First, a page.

How to Not Hit a Deer this Fall
If you have ever hit a deer while driving, you know how scary it is. I hit one several years ago, and the impact was frightening.
It was autumn, and nighttime when I was driving home between Longview and White Oak, the time a deer crossed my path. I was lucky to have barely hit the animal, and though my vehicle sustained damage, I was not hurt.
Deer are more active this time of year, and the likelihood of hitting one increases. For the past 15 years, State Farm has conducted a study on driving damages inflicted by deer.
Thankfully, Texas did not crack the Top 10, but here are some things to keep in mind in order to avoid a collision with one. State Farm advises:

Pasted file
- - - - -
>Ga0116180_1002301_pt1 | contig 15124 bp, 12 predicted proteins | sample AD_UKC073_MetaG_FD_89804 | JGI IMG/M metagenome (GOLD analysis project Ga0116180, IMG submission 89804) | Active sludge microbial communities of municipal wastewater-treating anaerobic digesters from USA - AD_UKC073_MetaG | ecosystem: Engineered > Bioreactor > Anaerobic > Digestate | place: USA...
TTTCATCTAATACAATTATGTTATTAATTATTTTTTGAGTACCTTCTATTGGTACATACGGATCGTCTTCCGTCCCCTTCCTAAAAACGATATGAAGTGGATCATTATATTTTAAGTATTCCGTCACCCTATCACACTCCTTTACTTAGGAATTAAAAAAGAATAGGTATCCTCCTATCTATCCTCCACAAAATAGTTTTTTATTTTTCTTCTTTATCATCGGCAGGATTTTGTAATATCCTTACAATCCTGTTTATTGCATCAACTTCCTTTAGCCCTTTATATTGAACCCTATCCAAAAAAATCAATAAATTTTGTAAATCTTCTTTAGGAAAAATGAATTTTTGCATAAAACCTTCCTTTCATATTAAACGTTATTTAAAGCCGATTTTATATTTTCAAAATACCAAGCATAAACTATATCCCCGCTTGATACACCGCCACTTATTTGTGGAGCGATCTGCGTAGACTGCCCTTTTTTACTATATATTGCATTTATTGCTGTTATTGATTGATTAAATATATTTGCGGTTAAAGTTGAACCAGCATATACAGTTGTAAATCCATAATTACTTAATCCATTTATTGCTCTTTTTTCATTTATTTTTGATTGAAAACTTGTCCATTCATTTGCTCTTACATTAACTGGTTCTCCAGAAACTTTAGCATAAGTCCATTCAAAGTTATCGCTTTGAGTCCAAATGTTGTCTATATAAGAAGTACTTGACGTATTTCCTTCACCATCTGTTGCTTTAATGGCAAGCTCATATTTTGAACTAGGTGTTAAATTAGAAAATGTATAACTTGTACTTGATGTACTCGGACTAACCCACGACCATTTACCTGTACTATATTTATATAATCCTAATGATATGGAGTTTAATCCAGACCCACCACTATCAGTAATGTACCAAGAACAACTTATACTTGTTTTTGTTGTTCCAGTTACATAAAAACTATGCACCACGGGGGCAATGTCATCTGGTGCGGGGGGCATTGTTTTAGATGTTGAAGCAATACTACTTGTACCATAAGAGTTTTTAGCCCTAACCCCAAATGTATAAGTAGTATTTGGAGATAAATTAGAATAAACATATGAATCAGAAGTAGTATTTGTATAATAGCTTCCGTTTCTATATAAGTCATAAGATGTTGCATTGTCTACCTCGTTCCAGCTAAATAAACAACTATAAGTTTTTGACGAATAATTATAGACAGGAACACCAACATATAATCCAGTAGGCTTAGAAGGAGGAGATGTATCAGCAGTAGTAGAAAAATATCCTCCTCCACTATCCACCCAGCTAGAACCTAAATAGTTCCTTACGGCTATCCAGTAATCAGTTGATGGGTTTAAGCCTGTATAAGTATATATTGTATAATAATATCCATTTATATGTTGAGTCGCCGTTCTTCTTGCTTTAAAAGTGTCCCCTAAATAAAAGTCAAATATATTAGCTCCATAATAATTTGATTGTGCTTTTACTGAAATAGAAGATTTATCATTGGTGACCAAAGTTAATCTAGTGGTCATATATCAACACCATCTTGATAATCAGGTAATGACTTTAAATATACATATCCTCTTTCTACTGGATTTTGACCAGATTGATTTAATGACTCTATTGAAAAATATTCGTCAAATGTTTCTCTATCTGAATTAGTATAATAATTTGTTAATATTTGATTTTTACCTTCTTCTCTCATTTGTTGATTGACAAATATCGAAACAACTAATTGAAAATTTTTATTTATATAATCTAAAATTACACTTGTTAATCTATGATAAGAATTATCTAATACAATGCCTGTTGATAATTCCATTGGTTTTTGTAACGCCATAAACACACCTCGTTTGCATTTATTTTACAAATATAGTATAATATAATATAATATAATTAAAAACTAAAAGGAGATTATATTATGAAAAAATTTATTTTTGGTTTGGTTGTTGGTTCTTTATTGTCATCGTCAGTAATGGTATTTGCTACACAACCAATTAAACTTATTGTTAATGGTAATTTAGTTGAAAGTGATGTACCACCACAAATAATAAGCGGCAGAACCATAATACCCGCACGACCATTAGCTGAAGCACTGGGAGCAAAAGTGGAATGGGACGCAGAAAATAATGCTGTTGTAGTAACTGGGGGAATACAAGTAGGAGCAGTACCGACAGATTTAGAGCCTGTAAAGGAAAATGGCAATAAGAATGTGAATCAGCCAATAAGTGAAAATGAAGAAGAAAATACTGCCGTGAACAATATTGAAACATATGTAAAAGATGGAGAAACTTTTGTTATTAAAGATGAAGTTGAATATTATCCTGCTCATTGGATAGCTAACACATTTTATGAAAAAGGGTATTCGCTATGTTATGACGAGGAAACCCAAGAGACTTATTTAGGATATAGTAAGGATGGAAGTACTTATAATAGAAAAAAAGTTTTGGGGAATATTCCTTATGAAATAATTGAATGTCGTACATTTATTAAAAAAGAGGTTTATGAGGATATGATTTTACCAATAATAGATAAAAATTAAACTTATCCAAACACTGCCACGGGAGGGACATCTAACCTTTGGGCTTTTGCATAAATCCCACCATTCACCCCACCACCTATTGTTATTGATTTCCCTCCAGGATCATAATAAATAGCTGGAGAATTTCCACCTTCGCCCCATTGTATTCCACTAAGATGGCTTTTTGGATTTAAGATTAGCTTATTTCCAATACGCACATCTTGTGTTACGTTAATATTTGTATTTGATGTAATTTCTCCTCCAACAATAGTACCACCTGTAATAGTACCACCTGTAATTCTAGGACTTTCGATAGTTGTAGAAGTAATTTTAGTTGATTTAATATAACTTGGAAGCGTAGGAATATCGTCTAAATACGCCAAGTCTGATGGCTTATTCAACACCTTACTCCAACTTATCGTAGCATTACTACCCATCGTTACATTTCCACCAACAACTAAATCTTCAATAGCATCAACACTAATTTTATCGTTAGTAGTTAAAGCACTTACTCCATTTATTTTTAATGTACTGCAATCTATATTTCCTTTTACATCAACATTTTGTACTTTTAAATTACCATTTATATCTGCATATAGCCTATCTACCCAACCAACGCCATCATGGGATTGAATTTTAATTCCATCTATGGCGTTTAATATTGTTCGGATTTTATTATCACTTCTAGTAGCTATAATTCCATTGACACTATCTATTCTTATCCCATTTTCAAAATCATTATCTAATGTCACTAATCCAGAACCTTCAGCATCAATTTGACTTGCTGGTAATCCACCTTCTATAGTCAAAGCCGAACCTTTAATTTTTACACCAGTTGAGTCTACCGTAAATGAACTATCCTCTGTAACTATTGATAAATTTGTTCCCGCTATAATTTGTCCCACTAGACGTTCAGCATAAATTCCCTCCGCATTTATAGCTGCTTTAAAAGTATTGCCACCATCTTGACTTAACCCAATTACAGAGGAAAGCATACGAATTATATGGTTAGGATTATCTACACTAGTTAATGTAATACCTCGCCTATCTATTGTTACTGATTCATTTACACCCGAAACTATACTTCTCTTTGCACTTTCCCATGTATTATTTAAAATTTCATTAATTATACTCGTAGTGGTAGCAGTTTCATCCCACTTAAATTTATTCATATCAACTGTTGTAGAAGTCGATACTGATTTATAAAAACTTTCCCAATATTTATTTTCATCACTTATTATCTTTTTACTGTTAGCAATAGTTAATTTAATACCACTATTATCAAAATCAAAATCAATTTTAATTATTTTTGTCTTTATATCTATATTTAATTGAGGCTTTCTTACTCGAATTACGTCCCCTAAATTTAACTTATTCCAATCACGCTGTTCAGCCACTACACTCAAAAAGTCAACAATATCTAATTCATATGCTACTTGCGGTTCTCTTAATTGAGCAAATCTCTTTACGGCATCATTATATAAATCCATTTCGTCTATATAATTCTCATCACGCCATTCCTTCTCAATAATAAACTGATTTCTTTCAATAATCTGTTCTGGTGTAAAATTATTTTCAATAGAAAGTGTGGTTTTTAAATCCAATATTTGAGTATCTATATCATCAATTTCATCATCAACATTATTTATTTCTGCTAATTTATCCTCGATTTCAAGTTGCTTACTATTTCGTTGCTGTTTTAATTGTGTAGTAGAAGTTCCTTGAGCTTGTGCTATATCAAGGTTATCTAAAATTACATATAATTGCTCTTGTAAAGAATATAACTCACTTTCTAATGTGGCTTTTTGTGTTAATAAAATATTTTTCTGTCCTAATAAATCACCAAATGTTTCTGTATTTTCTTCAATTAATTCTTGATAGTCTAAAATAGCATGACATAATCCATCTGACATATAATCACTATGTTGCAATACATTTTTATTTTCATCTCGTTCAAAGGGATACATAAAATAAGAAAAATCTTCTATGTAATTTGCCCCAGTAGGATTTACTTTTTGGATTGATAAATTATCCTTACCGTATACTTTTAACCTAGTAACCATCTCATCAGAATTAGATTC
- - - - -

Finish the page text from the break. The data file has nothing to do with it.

- Slow down, particularly at dusk and dawn.
- If you see one deer, be prepared for more deer to cross the road.
- Pay attention to deer crossing signs.
- Always buckle up - every trip, every time.
- Use your high beams to see farther, except when there is oncoming traffic.
- Brake if you can, but avoid swerving. This can result in a more severe crash.
- Remain focused on the road. Scan for hazards, including animals.
- Avoid distractions. Devices or eating might cause you to miss seeing an animal.
- Do not rely on products such as deer whistles. They are not proven effective.
- If riding a motorcycle, always wear protective gear. Keep focus on the road ahead.